It's no surprise that the internet can be a dangerous, unpredictable place for kids — so, unfortunately, parents definitely have to keep their guards up even when toddlers settle in to watch such seemingly innocuous Peppa Pig or Doc McStuffins clips online. Because, as one journalist and mother recently discovered, disturbing content is masquerading as kids' shows on YouTube. It's a phenomenon that's unsettling as it is pervasive, and, in many of the cases, young kids seem to actually be the targets of this malicious deception (not to mention possible serious cases of copyright infringement).
Writing for The Outline earlier this month, Laura June detailed how her 3-year-old daughter had inadvertently started watching a version of Peppa Pig on YouTube that was decidedly distinct from the parent-approved Nick Jr show for the preschool set. "Peppa goes to the dentist, who has a giant needle and a lot of scary tools," June wrote in describing the video, titled "#Peppa #Pig #Dentist #Kids #Animation #Fantasy." "The pigs are mysteriously forest green rather than pink. Burglars appear to try to burgle."
And it wasn't an isolated incident. June's daughter had also stumbled upon a knockoff Doc McStuffins clip that features a hypodermic needle, zombies, and a fiery car chase.
In fact, these kinds of videos, which seem to exist to generate ad revenue while preying on kids, are lurking on YouTube en masse. A BBC Trending analysis prompted by June's post identified hundreds of such videos on the site. They're centered around children's favorites like Frozen, the Minions franchise, Thomas the Tank Engine, and a whole slew of others — but there's nothing kid-friendly about them. And this is not a fringe enterprise affecting just June's daughter: Videos on one of the channels, "Toys and Funny Kids Surprise Eggs," have garnered a combined total of more than 5 billion views, making it one of the 100 most-watched channels in the world, the BBC reported.
Many of these videos — which span across several channels — expose children to violence, nudity, and sexual themes, The Sun reported. They portray such wildly inappropriate scenes, such as a Doc McStuffins character being injected with a needle and Peppa Pig characters assaulting one another with axes.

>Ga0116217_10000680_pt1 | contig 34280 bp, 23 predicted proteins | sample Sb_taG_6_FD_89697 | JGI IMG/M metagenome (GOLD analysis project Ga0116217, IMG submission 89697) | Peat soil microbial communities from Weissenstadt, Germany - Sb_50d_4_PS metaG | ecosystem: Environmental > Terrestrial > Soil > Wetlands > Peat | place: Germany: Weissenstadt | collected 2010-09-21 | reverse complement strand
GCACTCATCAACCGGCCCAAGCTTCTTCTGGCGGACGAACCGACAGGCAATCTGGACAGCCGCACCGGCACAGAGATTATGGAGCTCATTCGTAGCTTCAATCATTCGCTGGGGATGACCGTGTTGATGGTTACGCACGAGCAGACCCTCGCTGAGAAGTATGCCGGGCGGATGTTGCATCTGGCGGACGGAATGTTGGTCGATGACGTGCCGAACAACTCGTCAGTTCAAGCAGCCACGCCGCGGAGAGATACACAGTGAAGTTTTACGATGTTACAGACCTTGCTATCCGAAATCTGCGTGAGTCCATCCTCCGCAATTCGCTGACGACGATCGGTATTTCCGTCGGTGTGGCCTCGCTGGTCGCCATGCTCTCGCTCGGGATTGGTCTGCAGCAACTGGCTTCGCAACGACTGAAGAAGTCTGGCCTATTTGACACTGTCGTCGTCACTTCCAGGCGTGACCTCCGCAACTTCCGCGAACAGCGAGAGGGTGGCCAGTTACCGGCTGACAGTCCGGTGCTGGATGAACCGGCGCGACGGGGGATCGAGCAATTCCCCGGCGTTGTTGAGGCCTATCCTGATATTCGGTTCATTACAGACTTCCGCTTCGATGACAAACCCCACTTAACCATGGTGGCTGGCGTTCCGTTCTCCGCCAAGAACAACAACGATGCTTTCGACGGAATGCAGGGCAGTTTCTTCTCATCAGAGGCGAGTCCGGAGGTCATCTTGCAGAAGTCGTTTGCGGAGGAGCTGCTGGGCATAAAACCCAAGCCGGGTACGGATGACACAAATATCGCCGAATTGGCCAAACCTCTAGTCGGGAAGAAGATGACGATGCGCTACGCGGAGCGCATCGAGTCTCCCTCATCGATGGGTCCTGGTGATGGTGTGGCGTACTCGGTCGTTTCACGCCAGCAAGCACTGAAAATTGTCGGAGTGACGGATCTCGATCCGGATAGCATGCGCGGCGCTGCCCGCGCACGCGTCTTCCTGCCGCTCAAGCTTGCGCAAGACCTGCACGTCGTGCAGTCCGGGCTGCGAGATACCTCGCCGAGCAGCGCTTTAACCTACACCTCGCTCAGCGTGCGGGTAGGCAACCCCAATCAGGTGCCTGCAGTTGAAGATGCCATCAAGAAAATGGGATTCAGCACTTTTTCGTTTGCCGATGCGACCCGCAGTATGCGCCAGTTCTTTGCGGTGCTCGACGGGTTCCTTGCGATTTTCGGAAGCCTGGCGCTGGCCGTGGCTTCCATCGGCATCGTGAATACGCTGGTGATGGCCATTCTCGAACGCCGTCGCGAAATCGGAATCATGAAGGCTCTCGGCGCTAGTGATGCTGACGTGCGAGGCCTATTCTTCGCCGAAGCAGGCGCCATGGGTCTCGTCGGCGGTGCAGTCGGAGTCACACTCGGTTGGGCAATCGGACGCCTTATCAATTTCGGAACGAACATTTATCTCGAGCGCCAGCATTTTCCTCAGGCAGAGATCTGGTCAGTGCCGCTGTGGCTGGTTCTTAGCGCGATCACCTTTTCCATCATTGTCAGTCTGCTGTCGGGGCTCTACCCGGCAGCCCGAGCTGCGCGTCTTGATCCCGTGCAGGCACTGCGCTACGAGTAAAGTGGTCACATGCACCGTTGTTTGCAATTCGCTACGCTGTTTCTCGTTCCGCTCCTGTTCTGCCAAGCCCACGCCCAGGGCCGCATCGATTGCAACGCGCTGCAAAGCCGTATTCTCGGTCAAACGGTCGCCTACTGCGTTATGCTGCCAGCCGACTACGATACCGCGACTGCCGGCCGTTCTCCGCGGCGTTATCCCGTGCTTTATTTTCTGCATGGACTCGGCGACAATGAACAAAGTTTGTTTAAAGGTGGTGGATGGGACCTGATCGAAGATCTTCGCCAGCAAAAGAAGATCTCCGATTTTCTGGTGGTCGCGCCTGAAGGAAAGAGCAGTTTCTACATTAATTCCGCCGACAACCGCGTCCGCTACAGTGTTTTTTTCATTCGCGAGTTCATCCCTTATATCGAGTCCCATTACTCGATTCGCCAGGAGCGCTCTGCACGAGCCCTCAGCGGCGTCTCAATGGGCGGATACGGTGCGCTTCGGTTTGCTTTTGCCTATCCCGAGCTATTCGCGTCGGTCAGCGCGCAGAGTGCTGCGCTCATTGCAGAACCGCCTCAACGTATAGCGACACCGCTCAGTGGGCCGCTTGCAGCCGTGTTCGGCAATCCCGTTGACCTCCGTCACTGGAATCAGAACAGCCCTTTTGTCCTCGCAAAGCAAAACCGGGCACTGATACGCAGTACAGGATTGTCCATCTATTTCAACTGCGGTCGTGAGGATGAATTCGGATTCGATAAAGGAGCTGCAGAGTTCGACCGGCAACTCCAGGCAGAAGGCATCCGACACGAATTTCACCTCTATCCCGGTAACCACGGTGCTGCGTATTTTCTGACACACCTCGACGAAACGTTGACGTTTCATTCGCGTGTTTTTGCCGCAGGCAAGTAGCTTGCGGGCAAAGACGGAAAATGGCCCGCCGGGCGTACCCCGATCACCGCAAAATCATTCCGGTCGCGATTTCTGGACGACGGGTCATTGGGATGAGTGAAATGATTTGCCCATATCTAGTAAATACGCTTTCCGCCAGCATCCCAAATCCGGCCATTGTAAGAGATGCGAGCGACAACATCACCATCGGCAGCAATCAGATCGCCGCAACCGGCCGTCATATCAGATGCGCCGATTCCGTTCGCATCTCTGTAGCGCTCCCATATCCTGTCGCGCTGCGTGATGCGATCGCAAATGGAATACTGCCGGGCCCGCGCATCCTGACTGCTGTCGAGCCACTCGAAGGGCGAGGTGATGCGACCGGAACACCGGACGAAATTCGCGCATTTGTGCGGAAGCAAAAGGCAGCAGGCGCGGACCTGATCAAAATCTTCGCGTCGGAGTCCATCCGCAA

And as June pointed out, these videos are all but unavoidable for very young children who can't tell the difference between the scary content and the real shows. "These videos are for kids, intentionally injected into the stream via confusing tags, for them to watch instead of legit episodes of beloved shows," she wrote.
In a statement to Romper, a YouTube spokesperson stressed that YouTube is intended for kids 13 and older and encouraged parents of younger users to use the YouTube Kids app instead. (June, for her part, wrote that even that is a challenge: "The YouTube Kids app, by its own admission, does filter the videos to try to ensure it’s kid friendly, but it does so in an automated fashion, meaning that things like faux Peppa Pig sneak in quite easily.") The spokesperson invited users to flag any content that violates the site's community guidelines. Additionally, in a statement to the BBC, a YouTube spokesperson recommended that parents disable the "search" feature on the YouTube app for a "more restricted experience."
The Sun noted that YouTube has removed some of the offensive content, but also provided a list of channels for which parents should be on the alert. These include "Toys 4 Fun!," "Lor Bad Babysmile Kids TV," and "Superhero-Spiderman-Frozen."
The whole thing is a scary reminder of why the internet and small children don't make the greatest combination.